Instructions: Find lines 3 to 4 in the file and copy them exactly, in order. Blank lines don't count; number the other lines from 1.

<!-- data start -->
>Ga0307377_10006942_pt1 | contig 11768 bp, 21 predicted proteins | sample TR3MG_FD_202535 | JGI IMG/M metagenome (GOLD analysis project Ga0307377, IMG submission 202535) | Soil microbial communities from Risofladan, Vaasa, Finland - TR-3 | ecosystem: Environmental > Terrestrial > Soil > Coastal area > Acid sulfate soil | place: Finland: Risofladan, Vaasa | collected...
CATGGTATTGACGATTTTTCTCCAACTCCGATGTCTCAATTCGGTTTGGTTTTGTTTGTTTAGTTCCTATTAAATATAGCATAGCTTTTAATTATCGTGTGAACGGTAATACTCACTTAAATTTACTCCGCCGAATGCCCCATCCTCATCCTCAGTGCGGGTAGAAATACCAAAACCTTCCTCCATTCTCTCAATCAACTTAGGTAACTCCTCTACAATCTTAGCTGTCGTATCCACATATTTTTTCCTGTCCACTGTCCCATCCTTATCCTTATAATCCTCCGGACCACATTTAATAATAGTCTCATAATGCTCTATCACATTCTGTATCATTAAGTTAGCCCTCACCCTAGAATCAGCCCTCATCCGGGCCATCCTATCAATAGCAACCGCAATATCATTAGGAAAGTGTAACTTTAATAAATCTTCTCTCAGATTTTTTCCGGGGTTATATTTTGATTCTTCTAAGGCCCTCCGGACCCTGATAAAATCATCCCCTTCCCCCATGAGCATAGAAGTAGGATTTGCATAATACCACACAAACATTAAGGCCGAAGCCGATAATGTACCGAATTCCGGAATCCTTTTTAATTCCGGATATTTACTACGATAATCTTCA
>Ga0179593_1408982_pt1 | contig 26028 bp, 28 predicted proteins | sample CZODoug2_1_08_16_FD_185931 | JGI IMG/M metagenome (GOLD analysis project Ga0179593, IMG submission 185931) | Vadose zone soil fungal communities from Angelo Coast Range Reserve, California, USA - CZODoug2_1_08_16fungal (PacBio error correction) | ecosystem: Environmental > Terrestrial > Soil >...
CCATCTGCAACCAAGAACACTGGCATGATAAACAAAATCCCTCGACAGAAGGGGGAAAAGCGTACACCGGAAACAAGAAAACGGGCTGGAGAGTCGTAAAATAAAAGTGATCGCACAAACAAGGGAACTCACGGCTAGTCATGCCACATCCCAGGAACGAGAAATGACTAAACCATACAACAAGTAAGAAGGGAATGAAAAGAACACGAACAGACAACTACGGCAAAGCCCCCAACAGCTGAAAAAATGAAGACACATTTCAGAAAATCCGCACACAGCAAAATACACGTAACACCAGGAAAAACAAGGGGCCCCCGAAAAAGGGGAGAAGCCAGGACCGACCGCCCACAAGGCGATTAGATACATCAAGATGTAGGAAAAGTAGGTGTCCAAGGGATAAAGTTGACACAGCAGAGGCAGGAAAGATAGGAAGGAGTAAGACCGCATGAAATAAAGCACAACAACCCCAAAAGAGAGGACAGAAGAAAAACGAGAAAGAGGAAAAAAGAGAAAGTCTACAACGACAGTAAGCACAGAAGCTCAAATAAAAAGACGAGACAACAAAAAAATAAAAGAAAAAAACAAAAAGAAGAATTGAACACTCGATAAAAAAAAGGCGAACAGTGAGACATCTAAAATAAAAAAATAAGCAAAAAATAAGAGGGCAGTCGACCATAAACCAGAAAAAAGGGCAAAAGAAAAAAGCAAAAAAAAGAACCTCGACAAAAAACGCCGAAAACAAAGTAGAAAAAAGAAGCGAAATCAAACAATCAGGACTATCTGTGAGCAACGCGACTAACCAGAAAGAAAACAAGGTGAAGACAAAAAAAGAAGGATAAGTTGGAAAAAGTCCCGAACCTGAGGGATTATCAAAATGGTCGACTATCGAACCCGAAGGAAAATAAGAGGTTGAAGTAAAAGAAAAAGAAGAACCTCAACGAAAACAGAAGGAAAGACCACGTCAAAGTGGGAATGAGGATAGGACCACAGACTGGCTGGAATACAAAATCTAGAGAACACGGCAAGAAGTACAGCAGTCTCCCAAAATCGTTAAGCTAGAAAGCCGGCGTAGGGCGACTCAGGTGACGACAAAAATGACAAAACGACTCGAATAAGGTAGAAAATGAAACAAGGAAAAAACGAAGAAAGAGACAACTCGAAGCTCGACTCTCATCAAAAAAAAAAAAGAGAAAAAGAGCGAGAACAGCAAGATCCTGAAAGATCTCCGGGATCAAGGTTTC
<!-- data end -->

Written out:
>Ga0179593_1408982_pt1 | contig 26028 bp, 28 predicted proteins | sample CZODoug2_1_08_16_FD_185931 | JGI IMG/M metagenome (GOLD analysis project Ga0179593, IMG submission 185931) | Vadose zone soil fungal communities from Angelo Coast Range Reserve, California, USA - CZODoug2_1_08_16fungal (PacBio error correction) | ecosystem: Environmental > Terrestrial > Soil >...
CCATCTGCAACCAAGAACACTGGCATGATAAACAAAATCCCTCGACAGAAGGGGGAAAAGCGTACACCGGAAACAAGAAAACGGGCTGGAGAGTCGTAAAATAAAAGTGATCGCACAAACAAGGGAACTCACGGCTAGTCATGCCACATCCCAGGAACGAGAAATGACTAAACCATACAACAAGTAAGAAGGGAATGAAAAGAACACGAACAGACAACTACGGCAAAGCCCCCAACAGCTGAAAAAATGAAGACACATTTCAGAAAATCCGCACACAGCAAAATACACGTAACACCAGGAAAAACAAGGGGCCCCCGAAAAAGGGGAGAAGCCAGGACCGACCGCCCACAAGGCGATTAGATACATCAAGATGTAGGAAAAGTAGGTGTCCAAGGGATAAAGTTGACACAGCAGAGGCAGGAAAGATAGGAAGGAGTAAGACCGCATGAAATAAAGCACAACAACCCCAAAAGAGAGGACAGAAGAAAAACGAGAAAGAGGAAAAAAGAGAAAGTCTACAACGACAGTAAGCACAGAAGCTCAAATAAAAAGACGAGACAACAAAAAAATAAAAGAAAAAAACAAAAAGAAGAATTGAACACTCGATAAAAAAAAGGCGAACAGTGAGACATCTAAAATAAAAAAATAAGCAAAAAATAAGAGGGCAGTCGACCATAAACCAGAAAAAAGGGCAAAAGAAAAAAGCAAAAAAAAGAACCTCGACAAAAAACGCCGAAAACAAAGTAGAAAAAAGAAGCGAAATCAAACAATCAGGACTATCTGTGAGCAACGCGACTAACCAGAAAGAAAACAAGGTGAAGACAAAAAAAGAAGGATAAGTTGGAAAAAGTCCCGAACCTGAGGGATTATCAAAATGGTCGACTATCGAACCCGAAGGAAAATAAGAGGTTGAAGTAAAAGAAAAAGAAGAACCTCAACGAAAACAGAAGGAAAGACCACGTCAAAGTGGGAATGAGGATAGGACCACAGACTGGCTGGAATACAAAATCTAGAGAACACGGCAAGAAGTACAGCAGTCTCCCAAAATCGTTAAGCTAGAAAGCCGGCGTAGGGCGACTCAGGTGACGACAAAAATGACAAAACGACTCGAATAAGGTAGAAAATGAAACAAGGAAAAAACGAAGAAAGAGACAACTCGAAGCTCGACTCTCATCAAAAAAAAAAAAGAGAAAAAGAGCGAGAACAGCAAGATCCTGAAAGATCTCCGGGATCAAGGTTTC